Governments should also facilitate improvement in the due diligence conducted by the “facilitators” of illicit financial flows, including casinos, real estate agents, lawyers, accountants and company formation agents, through stricter laws requiring the licensing of service providers who form trusts and companies (...) This would extend to requiring real estate and associated financial brokers, as well as other high-end luxury goods dealers, to refuse cash payments above a certain amount; to know who they are doing business with (to keep a record of the identity or beneficial owner); and to report anything suspicious. Also the categories of luxury goods dealers identified by FATF should be expanded to include traders in goods whose value exceeds a given threshold.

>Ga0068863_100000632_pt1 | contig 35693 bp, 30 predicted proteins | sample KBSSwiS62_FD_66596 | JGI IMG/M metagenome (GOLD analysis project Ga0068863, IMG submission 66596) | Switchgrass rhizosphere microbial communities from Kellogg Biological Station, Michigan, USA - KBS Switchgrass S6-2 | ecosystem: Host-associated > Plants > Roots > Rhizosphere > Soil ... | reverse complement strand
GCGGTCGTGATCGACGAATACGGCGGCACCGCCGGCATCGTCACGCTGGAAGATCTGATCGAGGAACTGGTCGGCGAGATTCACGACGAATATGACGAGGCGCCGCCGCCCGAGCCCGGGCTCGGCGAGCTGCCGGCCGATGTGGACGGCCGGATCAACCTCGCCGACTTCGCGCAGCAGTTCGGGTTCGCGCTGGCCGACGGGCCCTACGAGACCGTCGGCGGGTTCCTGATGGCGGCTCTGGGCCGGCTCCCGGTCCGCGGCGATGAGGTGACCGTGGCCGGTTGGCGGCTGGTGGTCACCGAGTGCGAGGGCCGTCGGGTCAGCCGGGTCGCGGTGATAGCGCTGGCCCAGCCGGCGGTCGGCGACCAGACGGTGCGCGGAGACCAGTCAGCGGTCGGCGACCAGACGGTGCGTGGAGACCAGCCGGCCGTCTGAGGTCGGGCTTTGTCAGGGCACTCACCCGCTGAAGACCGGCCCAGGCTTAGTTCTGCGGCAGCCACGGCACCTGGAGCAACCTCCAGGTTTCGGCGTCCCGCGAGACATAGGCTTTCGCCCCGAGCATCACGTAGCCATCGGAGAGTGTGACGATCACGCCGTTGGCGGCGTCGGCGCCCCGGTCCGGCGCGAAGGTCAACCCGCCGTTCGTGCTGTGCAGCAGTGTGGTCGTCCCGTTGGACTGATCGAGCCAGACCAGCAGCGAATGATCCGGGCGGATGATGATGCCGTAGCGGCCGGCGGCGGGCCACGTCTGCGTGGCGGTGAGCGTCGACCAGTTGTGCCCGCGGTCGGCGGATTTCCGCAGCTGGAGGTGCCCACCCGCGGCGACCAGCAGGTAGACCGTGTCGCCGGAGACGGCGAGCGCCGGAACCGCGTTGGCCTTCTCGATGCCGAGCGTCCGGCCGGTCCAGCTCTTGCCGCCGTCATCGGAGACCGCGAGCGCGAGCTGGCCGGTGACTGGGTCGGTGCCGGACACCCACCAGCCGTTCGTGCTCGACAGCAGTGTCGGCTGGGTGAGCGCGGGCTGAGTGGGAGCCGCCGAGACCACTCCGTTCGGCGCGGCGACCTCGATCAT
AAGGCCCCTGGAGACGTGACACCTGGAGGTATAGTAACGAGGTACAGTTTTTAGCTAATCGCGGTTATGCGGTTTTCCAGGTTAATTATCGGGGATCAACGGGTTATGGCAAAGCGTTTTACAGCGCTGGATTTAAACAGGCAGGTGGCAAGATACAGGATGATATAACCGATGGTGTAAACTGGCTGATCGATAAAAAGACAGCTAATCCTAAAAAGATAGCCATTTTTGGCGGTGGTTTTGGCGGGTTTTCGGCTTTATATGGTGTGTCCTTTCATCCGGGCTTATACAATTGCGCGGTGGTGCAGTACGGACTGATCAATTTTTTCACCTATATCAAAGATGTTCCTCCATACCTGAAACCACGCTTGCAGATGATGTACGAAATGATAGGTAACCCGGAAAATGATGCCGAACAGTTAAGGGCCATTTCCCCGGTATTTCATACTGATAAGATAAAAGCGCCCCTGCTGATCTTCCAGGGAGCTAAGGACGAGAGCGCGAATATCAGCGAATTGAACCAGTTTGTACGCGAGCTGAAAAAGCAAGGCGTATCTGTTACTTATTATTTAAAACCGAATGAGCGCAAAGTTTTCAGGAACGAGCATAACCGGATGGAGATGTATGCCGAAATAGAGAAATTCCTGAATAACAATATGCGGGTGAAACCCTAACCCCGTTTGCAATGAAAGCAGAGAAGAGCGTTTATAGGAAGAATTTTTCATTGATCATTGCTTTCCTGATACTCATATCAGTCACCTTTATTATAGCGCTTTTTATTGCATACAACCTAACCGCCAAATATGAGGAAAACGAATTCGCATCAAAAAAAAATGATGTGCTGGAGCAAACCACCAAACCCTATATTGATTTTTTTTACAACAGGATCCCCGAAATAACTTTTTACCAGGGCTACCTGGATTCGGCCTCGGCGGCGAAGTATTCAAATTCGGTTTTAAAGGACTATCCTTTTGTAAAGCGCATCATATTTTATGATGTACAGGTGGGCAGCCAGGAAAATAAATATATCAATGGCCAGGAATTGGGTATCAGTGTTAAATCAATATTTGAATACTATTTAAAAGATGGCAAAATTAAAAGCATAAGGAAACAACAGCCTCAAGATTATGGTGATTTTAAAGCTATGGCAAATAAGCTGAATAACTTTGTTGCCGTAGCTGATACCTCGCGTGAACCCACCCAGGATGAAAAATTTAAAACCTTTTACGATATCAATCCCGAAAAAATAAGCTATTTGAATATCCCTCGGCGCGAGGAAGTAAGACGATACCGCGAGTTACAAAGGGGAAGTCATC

Language:English
Score: 1590824.2 - daccess-ods.un.org/acce...CAC/COSP/IRG/2015/NGO/3&Lang=E
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LETTER DATED 2004/02/23 FROM THE CHAIRMAN OF THE SECURITY COUNCIL COMMITTEE ESTABLISHED PURSUANT TO RESOLUTION 1373 (2001) CONCERNING COUNTER-TERRORISM ADDRESSED TO THE PRESIDENT OF THE SECURITY COUNCIL
Life insurance Companies, Brokers and Agents; ! Securities Dealers, including Portfolio Managers and Investments Counsellors; ! (...) The second report from Mauritius states (at page 7) that “money changers and foreign exchange dealers are regulated under the Foreign Exchange Dealers Act 1995”. (...) Section 3(1) of the Foreign Exchange Dealers Act 19959 provides for specified types of legal persons to carry out the business of a foreign exchange dealer or a money-changer if they obtain the authorization of the Minister to whom responsibility for the subject of finance is assigned.
Language:English
Score: 1546943 - daccess-ods.un.org/acce.../get?open&DS=S/2004/159&Lang=E